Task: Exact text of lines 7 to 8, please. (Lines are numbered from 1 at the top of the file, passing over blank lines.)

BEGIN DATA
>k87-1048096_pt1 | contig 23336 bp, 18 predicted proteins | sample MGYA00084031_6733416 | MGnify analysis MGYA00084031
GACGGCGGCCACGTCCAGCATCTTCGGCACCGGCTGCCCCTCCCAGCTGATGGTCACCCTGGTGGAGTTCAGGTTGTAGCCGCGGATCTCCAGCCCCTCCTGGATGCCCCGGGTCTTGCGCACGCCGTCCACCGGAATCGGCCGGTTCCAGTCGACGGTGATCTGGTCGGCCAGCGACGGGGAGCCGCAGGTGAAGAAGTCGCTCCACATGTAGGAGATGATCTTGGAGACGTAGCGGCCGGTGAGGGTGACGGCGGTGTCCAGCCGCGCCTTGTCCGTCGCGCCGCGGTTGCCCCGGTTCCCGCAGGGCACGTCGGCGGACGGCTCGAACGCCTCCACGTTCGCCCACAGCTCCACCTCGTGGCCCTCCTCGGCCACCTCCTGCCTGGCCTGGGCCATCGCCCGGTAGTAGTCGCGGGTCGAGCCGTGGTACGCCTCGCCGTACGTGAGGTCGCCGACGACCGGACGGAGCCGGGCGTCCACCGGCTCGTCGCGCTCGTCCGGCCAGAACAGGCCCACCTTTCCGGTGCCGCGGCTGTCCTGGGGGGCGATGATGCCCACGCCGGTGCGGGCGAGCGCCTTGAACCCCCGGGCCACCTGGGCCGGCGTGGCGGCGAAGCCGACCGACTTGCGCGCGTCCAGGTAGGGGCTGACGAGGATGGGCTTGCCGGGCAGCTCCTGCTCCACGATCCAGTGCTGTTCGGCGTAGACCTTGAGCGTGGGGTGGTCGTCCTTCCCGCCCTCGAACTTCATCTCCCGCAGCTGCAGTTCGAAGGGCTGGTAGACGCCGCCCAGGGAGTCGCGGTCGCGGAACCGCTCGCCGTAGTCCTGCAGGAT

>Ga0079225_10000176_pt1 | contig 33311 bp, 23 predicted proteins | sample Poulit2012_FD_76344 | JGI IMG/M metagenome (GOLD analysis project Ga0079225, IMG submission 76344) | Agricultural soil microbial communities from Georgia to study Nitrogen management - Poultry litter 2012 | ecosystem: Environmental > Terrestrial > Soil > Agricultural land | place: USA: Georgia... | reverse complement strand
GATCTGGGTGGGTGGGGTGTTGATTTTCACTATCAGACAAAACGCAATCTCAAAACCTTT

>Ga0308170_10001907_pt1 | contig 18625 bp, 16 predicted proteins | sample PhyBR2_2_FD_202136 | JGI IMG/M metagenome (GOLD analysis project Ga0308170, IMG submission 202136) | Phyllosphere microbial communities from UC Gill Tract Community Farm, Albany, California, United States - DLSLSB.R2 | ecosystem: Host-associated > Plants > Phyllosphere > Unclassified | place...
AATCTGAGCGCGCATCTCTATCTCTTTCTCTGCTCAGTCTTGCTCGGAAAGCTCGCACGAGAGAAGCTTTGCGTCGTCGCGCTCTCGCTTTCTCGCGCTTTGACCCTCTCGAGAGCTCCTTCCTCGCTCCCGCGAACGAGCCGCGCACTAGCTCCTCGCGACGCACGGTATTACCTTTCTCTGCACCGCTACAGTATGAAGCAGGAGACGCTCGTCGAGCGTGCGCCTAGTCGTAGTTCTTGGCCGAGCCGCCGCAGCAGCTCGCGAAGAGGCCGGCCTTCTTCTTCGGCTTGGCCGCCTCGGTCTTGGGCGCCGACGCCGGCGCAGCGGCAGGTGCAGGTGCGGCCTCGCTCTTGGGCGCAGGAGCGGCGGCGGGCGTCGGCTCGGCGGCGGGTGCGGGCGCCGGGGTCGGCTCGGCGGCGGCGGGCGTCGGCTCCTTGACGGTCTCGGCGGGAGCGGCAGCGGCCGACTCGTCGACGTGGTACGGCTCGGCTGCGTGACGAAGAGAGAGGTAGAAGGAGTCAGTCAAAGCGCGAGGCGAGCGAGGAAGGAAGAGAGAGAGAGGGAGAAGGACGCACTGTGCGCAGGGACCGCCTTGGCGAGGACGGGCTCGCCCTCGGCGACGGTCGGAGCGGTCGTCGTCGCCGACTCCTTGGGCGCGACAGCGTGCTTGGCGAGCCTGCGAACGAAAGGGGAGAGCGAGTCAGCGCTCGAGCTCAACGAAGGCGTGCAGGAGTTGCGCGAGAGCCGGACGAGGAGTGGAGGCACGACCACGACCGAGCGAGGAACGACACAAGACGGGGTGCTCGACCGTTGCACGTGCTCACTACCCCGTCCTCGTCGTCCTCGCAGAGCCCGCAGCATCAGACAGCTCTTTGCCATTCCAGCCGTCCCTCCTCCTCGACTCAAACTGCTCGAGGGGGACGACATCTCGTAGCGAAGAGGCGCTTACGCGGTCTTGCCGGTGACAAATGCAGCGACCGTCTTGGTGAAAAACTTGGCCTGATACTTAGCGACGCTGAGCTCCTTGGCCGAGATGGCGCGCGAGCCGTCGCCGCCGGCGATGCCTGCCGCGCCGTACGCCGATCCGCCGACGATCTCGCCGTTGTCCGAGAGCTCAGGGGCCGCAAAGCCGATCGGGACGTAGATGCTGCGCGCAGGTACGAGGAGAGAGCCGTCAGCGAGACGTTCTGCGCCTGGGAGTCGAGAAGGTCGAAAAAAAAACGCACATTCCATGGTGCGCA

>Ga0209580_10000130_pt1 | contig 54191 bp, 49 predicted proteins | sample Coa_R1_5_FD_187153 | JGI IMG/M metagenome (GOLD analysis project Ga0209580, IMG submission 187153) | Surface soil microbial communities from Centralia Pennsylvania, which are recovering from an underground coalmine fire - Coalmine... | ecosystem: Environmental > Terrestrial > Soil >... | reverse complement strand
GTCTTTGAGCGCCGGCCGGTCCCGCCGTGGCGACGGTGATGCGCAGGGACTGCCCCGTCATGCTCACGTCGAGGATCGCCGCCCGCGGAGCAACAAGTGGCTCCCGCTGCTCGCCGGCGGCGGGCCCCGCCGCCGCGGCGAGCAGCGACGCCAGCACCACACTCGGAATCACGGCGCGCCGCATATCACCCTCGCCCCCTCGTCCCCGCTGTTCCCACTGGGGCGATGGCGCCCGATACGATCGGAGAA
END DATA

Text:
>Ga0209580_10000130_pt1 | contig 54191 bp, 49 predicted proteins | sample Coa_R1_5_FD_187153 | JGI IMG/M metagenome (GOLD analysis project Ga0209580, IMG submission 187153) | Surface soil microbial communities from Centralia Pennsylvania, which are recovering from an underground coalmine fire - Coalmine... | ecosystem: Environmental > Terrestrial > Soil >... | reverse complement strand
GTCTTTGAGCGCCGGCCGGTCCCGCCGTGGCGACGGTGATGCGCAGGGACTGCCCCGTCATGCTCACGTCGAGGATCGCCGCCCGCGGAGCAACAAGTGGCTCCCGCTGCTCGCCGGCGGCGGGCCCCGCCGCCGCGGCGAGCAGCGACGCCAGCACCACACTCGGAATCACGGCGCGCCGCATATCACCCTCGCCCCCTCGTCCCCGCTGTTCCCACTGGGGCGATGGCGCCCGATACGATCGGAGAA